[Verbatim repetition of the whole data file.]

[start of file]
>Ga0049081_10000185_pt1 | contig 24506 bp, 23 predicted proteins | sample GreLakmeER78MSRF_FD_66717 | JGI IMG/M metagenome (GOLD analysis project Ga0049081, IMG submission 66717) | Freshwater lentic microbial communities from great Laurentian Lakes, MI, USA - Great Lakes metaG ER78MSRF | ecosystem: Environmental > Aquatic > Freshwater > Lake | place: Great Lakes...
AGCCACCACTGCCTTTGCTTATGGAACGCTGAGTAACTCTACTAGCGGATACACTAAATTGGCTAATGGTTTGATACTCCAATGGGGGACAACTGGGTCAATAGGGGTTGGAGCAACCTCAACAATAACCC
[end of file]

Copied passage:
>Ga0049081_10000185_pt1 | contig 24506 bp, 23 predicted proteins | sample GreLakmeER78MSRF_FD_66717 | JGI IMG/M metagenome (GOLD analysis project Ga0049081, IMG submission 66717) | Freshwater lentic microbial communities from great Laurentian Lakes, MI, USA - Great Lakes metaG ER78MSRF | ecosystem: Environmental > Aquatic > Freshwater > Lake | place: Great Lakes...
AGCCACCACTGCCTTTGCTTATGGAACGCTGAGTAACTCTACTAGCGGATACACTAAATTGGCTAATGGTTTGATACTCCAATGGGGGACAACTGGGTCAATAGGGGTTGGAGCAACCTCAACAATAACCC